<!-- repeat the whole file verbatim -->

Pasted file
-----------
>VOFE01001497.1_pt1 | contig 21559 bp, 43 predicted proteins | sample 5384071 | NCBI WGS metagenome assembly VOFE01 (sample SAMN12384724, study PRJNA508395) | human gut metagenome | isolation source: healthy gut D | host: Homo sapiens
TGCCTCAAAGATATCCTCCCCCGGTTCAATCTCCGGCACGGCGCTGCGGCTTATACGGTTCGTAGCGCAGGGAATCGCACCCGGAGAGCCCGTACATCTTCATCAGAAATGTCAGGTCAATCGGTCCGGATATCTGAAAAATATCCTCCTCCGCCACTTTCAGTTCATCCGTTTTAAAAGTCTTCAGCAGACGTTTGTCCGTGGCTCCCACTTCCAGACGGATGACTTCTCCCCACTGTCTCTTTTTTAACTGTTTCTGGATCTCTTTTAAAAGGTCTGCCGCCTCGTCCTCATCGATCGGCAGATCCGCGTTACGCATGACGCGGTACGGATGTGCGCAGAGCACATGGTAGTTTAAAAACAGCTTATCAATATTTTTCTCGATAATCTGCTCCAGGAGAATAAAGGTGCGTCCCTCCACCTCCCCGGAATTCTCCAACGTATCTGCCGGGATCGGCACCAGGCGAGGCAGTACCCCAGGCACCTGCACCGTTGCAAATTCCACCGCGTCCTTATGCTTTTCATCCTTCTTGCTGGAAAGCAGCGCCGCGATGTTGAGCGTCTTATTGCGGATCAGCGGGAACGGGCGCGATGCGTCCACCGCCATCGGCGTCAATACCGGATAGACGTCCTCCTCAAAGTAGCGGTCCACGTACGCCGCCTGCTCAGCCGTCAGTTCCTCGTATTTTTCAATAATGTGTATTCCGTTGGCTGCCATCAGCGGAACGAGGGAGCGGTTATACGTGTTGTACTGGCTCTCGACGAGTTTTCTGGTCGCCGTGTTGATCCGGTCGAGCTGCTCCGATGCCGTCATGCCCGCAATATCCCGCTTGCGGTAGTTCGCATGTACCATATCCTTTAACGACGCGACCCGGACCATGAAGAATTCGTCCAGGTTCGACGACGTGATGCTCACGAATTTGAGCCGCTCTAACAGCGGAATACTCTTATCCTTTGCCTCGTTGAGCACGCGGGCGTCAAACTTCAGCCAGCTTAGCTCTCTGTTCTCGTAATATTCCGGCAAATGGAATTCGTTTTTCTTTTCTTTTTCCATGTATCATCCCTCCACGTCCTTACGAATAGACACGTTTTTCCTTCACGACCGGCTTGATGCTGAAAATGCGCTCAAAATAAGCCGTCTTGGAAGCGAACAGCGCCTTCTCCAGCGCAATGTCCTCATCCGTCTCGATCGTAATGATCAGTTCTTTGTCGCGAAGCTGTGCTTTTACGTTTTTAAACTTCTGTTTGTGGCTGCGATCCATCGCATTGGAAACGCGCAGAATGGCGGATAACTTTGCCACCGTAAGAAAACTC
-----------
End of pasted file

>VOFE01001497.1_pt1 | contig 21559 bp, 43 predicted proteins | sample 5384071 | NCBI WGS metagenome assembly VOFE01 (sample SAMN12384724, study PRJNA508395) | human gut metagenome | isolation source: healthy gut D | host: Homo sapiens
TGCCTCAAAGATATCCTCCCCCGGTTCAATCTCCGGCACGGCGCTGCGGCTTATACGGTTCGTAGCGCAGGGAATCGCACCCGGAGAGCCCGTACATCTTCATCAGAAATGTCAGGTCAATCGGTCCGGATATCTGAAAAATATCCTCCTCCGCCACTTTCAGTTCATCCGTTTTAAAAGTCTTCAGCAGACGTTTGTCCGTGGCTCCCACTTCCAGACGGATGACTTCTCCCCACTGTCTCTTTTTTAACTGTTTCTGGATCTCTTTTAAAAGGTCTGCCGCCTCGTCCTCATCGATCGGCAGATCCGCGTTACGCATGACGCGGTACGGATGTGCGCAGAGCACATGGTAGTTTAAAAACAGCTTATCAATATTTTTCTCGATAATCTGCTCCAGGAGAATAAAGGTGCGTCCCTCCACCTCCCCGGAATTCTCCAACGTATCTGCCGGGATCGGCACCAGGCGAGGCAGTACCCCAGGCACCTGCACCGTTGCAAATTCCACCGCGTCCTTATGCTTTTCATCCTTCTTGCTGGAAAGCAGCGCCGCGATGTTGAGCGTCTTATTGCGGATCAGCGGGAACGGGCGCGATGCGTCCACCGCCATCGGCGTCAATACCGGATAGACGTCCTCCTCAAAGTAGCGGTCCACGTACGCCGCCTGCTCAGCCGTCAGTTCCTCGTATTTTTCAATAATGTGTATTCCGTTGGCTGCCATCAGCGGAACGAGGGAGCGGTTATACGTGTTGTACTGGCTCTCGACGAGTTTTCTGGTCGCCGTGTTGATCCGGTCGAGCTGCTCCGATGCCGTCATGCCCGCAATATCCCGCTTGCGGTAGTTCGCATGTACCATATCCTTTAACGACGCGACCCGGACCATGAAGAATTCGTCCAGGTTCGACGACGTGATGCTCACGAATTTGAGCCGCTCTAACAGCGGAATACTCTTATCCTTTGCCTCGTTGAGCACGCGGGCGTCAAACTTCAGCCAGCTTAGCTCTCTGTTCTCGTAATATTCCGGCAAATGGAATTCGTTTTTCTTTTCTTTTTCCATGTATCATCCCTCCACGTCCTTACGAATAGACACGTTTTTCCTTCACGACCGGCTTGATGCTGAAAATGCGCTCAAAATAAGCCGTCTTGGAAGCGAACAGCGCCTTCTCCAGCGCAATGTCCTCATCCGTCTCGATCGTAATGATCAGTTCTTTGTCGCGAAGCTGTGCTTTTACGTTTTTAAACTTCTGTTTGTGGCTGCGATCCATCGCATTGGAAACGCGCAGAATGGCGGATAACTTTGCCACCGTAAGAAAACTC